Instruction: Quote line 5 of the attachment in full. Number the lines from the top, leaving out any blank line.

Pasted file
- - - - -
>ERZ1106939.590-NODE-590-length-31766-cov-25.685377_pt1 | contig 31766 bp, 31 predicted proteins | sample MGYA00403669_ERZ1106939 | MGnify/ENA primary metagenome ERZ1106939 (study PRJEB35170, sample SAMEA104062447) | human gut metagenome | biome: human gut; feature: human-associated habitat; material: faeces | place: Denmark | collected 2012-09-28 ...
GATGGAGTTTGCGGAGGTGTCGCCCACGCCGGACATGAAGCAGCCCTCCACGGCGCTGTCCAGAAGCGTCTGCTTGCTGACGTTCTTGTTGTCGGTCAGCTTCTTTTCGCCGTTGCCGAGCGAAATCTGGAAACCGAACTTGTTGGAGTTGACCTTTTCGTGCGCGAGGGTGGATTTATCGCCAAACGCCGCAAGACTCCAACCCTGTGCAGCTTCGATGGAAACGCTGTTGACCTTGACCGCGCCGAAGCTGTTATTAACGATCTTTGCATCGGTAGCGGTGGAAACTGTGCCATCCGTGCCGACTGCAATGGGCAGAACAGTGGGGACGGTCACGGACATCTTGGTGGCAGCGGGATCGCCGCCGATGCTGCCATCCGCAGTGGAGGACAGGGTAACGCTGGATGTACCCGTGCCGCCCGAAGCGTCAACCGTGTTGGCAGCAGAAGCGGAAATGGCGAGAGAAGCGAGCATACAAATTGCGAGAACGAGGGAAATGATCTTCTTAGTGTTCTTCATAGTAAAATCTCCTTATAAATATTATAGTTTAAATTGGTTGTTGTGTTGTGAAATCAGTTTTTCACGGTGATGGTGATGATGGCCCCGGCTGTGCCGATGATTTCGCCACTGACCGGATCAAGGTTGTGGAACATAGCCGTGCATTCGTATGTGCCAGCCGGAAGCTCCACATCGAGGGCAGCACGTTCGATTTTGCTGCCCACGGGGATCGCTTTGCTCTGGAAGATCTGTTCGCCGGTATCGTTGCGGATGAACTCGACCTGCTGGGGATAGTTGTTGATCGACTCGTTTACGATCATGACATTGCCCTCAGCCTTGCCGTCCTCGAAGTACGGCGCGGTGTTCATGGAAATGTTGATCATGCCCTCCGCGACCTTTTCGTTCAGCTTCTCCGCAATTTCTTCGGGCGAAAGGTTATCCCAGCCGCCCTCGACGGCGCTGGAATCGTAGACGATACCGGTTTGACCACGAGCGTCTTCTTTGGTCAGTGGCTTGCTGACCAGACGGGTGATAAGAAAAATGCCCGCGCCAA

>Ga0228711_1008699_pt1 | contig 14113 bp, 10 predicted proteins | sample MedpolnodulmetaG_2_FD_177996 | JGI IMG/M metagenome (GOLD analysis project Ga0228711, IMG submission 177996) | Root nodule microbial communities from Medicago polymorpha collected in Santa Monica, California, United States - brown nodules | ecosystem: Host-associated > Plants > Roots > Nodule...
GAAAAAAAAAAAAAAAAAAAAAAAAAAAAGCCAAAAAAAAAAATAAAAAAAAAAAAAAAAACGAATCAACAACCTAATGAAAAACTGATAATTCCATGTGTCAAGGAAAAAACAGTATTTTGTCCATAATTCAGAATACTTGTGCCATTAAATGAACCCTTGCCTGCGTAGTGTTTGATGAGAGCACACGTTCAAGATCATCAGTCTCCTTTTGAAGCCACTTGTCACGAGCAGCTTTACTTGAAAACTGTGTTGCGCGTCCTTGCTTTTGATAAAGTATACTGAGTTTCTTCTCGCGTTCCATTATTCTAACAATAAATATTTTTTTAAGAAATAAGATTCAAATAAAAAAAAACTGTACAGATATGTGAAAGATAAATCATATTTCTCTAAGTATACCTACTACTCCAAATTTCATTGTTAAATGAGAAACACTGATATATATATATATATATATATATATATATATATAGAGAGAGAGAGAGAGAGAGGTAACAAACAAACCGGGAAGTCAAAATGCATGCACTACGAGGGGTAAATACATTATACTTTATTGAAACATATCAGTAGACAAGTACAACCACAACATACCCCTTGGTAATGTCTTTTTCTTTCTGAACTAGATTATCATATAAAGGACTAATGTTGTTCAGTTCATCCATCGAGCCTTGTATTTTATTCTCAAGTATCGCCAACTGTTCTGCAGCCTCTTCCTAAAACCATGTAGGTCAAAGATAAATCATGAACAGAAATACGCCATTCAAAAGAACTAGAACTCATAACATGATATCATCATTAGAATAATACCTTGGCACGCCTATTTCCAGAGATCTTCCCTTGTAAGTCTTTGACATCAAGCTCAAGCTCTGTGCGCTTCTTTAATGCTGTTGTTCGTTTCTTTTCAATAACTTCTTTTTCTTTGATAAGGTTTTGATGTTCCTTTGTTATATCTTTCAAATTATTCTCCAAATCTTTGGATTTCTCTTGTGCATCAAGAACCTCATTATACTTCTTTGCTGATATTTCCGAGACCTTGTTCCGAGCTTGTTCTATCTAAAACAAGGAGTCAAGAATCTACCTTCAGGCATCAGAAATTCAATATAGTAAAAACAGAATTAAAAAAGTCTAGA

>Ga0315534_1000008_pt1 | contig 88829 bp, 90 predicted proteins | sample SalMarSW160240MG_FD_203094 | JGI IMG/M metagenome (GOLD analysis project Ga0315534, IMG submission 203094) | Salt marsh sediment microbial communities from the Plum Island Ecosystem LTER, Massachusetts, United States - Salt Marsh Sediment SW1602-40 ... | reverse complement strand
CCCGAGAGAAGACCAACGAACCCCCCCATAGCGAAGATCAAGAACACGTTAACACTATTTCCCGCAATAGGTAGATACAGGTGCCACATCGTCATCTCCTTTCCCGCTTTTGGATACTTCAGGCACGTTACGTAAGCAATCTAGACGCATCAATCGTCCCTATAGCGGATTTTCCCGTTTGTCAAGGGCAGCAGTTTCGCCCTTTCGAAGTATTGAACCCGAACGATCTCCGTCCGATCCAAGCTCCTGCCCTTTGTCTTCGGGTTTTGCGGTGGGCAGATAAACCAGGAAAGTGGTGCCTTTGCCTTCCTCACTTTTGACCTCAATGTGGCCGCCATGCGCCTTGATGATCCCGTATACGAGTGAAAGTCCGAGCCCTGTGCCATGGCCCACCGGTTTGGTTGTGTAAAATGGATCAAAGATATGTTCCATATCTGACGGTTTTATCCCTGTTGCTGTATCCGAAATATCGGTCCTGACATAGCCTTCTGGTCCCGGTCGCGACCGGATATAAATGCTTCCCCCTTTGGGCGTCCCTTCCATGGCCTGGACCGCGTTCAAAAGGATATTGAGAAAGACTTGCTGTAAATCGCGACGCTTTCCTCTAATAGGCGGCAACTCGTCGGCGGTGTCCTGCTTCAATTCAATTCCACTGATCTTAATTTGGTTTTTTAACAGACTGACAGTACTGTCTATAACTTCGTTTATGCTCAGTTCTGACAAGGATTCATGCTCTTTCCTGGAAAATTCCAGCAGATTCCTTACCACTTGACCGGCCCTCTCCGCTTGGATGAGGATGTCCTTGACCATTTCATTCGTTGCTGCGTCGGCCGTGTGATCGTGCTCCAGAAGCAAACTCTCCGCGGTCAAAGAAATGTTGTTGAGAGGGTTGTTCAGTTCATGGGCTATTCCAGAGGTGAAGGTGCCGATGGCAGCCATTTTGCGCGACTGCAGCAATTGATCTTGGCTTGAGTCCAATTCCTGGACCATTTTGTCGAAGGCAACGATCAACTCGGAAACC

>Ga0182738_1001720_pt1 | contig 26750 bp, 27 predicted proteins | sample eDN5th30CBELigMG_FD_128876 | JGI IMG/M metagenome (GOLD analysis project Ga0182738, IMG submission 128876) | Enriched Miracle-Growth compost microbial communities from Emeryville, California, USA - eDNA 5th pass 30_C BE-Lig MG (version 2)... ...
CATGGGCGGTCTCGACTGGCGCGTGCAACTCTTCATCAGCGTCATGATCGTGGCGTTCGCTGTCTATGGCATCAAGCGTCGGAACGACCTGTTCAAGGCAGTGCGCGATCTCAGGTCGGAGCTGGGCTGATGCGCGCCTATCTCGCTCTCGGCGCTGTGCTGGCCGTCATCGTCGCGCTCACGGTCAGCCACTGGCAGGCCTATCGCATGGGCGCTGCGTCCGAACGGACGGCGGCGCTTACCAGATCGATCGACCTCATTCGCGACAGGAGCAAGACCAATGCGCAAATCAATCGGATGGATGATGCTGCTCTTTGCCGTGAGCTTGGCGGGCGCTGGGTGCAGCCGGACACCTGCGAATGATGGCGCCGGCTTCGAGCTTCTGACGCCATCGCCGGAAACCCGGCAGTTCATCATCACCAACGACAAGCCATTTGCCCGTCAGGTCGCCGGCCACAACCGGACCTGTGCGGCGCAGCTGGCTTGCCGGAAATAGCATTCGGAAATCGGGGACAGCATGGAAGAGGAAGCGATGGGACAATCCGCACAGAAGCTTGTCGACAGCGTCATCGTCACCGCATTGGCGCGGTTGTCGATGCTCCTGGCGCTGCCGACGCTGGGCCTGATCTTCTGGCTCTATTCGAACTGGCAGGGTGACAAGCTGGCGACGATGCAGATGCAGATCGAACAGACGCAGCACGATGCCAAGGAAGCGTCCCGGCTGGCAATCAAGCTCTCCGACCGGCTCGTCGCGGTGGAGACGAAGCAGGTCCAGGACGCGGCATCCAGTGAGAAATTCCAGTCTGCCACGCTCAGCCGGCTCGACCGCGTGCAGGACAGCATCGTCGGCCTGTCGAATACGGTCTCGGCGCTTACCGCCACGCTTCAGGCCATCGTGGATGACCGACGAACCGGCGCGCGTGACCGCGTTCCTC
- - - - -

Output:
>Ga0315534_1000008_pt1 | contig 88829 bp, 90 predicted proteins | sample SalMarSW160240MG_FD_203094 | JGI IMG/M metagenome (GOLD analysis project Ga0315534, IMG submission 203094) | Salt marsh sediment microbial communities from the Plum Island Ecosystem LTER, Massachusetts, United States - Salt Marsh Sediment SW1602-40 ... | reverse complement strand